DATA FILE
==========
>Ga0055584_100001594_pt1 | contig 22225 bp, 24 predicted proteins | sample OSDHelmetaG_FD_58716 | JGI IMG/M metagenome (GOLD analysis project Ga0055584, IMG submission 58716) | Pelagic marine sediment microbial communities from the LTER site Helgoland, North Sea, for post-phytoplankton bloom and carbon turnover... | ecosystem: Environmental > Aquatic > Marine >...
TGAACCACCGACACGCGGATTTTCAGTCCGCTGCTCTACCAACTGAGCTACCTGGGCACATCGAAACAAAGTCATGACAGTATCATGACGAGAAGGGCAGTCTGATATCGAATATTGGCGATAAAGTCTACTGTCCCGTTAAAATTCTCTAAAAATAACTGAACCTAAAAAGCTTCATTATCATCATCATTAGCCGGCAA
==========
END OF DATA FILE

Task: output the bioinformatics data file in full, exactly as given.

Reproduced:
>Ga0055584_100001594_pt1 | contig 22225 bp, 24 predicted proteins | sample OSDHelmetaG_FD_58716 | JGI IMG/M metagenome (GOLD analysis project Ga0055584, IMG submission 58716) | Pelagic marine sediment microbial communities from the LTER site Helgoland, North Sea, for post-phytoplankton bloom and carbon turnover... | ecosystem: Environmental > Aquatic > Marine >...
TGAACCACCGACACGCGGATTTTCAGTCCGCTGCTCTACCAACTGAGCTACCTGGGCACATCGAAACAAAGTCATGACAGTATCATGACGAGAAGGGCAGTCTGATATCGAATATTGGCGATAAAGTCTACTGTCCCGTTAAAATTCTCTAAAAATAACTGAACCTAAAAAGCTTCATTATCATCATCATTAGCCGGCAA